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GLOBEFISH - Analysis and information on world fish trade

Moderate and positive production trends for farmed shrimp

09/10/2017

The report analyses the market situation until May 2017.

Summer demand has been good in the Western markets. The large US and EU markets are awaiting price adjustment as supplies improve in the coming months. Good demand in East Asia also attracts supplies from producing countries.

Supply

Current supplies of vannamei shrimp are dominated by India, where the full-scale harvests started in June and consisted of large sizes (13/15 and 16/20). Moreover, the official report confirmed that Indian vannamei production reached 406 000 tonnes in 2016, with a total harvest of 500 000 tonnes of farmed shrimp in that year.

During the first half of 2017, persistent white spot disease in many areas in Indonesia resulted in emergency harvests of smaller shrimp, affecting exports.

Production in Thailand has been stable from January to June this year but with a slower rise in supply because of early onset of monsoon in May. Supplies are expected to improve from July onwards, with the target to achieve a 5 percent growth in 2017 against last year's 250 000 tonnes harvest.

Shrimp production in Malaysia has been lower this year due to the Early Mortality Syndrome (EMS) disease; imports increased by 25 percent during January-March from Thailand and India to supplement local demand and export processing of value added products. Supported by good domestic demand, retail price of fresh head-on vannamei (40/60 pieces per kg) remains high in Malaysia at US$10.00-12.00/kg.

According to the Ministry of Agriculture and Rural Development in Viet Nam, shrimp production during January-May 2017 reached 144 000 tonnes, an increase of 46 percent compared with the same period last year. However, high imports of frozen shrimp from Ecuador and India also continue in Viet Nam.

In Latin America (Ecuador, Mexico and others), farmers entered the low production season since March; current prices are firm for medium and smaller size shrimp. Last year, farmed shrimp production in Ecuador reached 450 000 tonnes.

Capture fishery

During January-April 2017, US shrimp landings from the Gulf of Mexico were at a 16-year high, at 7 122 tonnes compared with 6 037 tonnes in the same period last year. Subsequently, ex-vessel prices of medium and small shrimp weakened in April 2017 by 10-15 percent over last year.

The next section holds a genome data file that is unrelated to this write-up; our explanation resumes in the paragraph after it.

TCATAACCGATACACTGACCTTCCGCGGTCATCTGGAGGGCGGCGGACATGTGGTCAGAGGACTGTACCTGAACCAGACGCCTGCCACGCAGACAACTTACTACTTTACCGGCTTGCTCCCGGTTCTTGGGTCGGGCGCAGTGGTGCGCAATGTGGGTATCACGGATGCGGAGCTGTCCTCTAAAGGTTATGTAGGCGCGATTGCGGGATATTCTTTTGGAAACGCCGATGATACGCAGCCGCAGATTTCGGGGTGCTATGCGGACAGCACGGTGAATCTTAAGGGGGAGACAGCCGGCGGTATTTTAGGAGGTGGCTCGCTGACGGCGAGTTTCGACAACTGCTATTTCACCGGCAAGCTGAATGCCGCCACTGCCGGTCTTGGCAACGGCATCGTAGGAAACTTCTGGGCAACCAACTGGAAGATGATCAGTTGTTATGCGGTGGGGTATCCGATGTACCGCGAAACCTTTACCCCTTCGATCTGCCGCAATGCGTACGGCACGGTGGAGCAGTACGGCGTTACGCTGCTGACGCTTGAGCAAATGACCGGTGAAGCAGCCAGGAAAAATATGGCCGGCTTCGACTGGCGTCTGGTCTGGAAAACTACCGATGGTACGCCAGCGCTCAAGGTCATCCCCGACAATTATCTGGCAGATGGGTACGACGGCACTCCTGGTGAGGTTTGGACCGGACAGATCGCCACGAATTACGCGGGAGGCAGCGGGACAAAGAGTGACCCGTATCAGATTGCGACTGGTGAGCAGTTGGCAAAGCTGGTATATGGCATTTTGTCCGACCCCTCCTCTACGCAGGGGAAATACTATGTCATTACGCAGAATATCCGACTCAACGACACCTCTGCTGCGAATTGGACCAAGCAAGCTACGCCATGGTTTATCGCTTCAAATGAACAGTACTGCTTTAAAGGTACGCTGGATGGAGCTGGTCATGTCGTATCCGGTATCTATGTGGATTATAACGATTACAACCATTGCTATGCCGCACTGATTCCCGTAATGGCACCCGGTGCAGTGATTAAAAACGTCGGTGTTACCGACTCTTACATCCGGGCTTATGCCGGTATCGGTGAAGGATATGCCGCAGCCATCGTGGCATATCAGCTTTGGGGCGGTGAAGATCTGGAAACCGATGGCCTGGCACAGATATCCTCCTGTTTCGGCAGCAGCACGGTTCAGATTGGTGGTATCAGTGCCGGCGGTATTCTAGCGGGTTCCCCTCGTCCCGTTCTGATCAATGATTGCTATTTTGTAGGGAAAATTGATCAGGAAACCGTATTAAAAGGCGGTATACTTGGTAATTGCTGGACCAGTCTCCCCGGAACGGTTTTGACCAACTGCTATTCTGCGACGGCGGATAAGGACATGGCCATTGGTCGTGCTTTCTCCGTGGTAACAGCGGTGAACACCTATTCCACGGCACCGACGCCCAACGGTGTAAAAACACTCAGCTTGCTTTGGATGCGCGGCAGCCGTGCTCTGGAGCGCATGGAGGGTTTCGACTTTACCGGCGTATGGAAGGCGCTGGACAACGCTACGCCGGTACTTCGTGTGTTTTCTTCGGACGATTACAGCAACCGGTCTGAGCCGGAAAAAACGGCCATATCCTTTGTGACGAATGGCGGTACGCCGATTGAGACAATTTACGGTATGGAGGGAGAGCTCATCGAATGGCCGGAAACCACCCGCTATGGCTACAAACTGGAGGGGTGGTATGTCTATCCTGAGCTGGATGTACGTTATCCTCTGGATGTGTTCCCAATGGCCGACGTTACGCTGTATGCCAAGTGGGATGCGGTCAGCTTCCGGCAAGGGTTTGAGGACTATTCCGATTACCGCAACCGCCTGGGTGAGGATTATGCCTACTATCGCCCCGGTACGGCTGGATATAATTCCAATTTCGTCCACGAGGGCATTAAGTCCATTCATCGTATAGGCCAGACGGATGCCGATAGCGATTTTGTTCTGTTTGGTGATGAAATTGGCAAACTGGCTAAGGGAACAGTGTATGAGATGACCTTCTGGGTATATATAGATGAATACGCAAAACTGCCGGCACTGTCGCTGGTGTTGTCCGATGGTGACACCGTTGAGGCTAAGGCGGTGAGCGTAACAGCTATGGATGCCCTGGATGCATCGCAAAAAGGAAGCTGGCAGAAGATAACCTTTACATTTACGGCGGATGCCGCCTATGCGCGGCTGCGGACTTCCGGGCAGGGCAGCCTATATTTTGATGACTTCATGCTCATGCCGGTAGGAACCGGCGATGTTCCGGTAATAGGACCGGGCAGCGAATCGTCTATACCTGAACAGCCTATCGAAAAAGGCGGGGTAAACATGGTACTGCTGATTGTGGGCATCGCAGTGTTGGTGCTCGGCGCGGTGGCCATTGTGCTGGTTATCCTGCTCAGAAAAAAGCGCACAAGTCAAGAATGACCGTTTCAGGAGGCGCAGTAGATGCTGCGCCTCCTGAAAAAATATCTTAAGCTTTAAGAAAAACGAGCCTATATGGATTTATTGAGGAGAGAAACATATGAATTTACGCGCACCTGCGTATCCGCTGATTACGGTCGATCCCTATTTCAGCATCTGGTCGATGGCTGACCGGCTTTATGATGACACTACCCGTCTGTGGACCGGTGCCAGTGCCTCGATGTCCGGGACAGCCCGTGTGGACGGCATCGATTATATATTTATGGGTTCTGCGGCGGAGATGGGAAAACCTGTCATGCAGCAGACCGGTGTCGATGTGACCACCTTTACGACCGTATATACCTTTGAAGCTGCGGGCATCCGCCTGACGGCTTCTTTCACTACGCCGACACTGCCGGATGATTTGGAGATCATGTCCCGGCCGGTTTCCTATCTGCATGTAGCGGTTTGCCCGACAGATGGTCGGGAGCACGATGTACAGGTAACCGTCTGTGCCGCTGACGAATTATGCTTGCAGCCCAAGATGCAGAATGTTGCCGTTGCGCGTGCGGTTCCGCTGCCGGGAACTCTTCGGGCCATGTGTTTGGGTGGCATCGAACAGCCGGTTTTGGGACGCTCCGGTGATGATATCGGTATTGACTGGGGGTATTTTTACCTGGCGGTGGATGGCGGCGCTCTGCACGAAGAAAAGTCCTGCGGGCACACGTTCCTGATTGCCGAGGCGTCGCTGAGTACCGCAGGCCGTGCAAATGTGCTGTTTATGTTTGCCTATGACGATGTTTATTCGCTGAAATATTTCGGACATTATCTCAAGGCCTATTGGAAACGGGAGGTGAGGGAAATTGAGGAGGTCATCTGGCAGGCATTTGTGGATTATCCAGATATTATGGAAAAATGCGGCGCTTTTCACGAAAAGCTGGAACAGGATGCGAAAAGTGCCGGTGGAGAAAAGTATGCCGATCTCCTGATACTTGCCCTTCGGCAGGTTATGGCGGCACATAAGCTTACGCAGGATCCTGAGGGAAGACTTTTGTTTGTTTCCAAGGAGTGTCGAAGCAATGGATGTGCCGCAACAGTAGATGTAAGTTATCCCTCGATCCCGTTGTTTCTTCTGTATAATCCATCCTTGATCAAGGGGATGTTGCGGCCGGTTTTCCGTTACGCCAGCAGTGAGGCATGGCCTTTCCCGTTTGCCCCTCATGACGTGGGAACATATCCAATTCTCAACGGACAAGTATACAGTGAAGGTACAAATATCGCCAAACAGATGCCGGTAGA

In Argentina, catches were strong at the start of the shrimp fishing season which opened on 19 May 2017. The dominant sizes in catches were 20/30, followed by 10/20 and 30/40. Prices of large shrimp were almost the same as the one of smaller sizes. Demand in Asia remains strong, especially in Japan, even though Chinese buyers have been conservative to some extent. Imports from Argentina fell by 61 percent during the first quarter of 2017, compared with the same period in 2016.

Export summary

The Lunar New Year celebration in January/February and spring festivals in April/May in East Asia kept international shrimp trade steady during the first quarter of 2017, even though farmed shrimp production was seasonally low during that period.

With a 34 percent rise in sales volume (96 921 tonnes), India was the top exporter, closely followed by Ecuador (93 370 tonnes, +17 percent). Exports from both these countries to East Asian markets of Viet Nam, Japan and China, as well as to the United States of America increased during this period; Ecuador's exports to the EU were higher supported by its duty-free status, although total shrimp imports in the EU declined during the first quarter of the year, against the same period in 2016.

Import summary

During the first quarter of 2017, shrimp imports faltered in the traditional Western markets of the United States of America (-1 percent) and of the EU (-6 percent) compared with the same period last year. However, strong Lunar New Year demand in East Asian markets during January/February was the factor that supported good trading during the first quarter of 2017. There were higher imports in Viet Nam, China (direct imports from Canada, India, Greenland and through border trade with Viet Nam) and Malaysia, where local consumption remained high during January/February. Import trends were positive in Japan (+5 percent), Canada (+ 2 percent), Russian Federation (+7 percent), South Africa (+13 percent) during this period compared with the same period last year.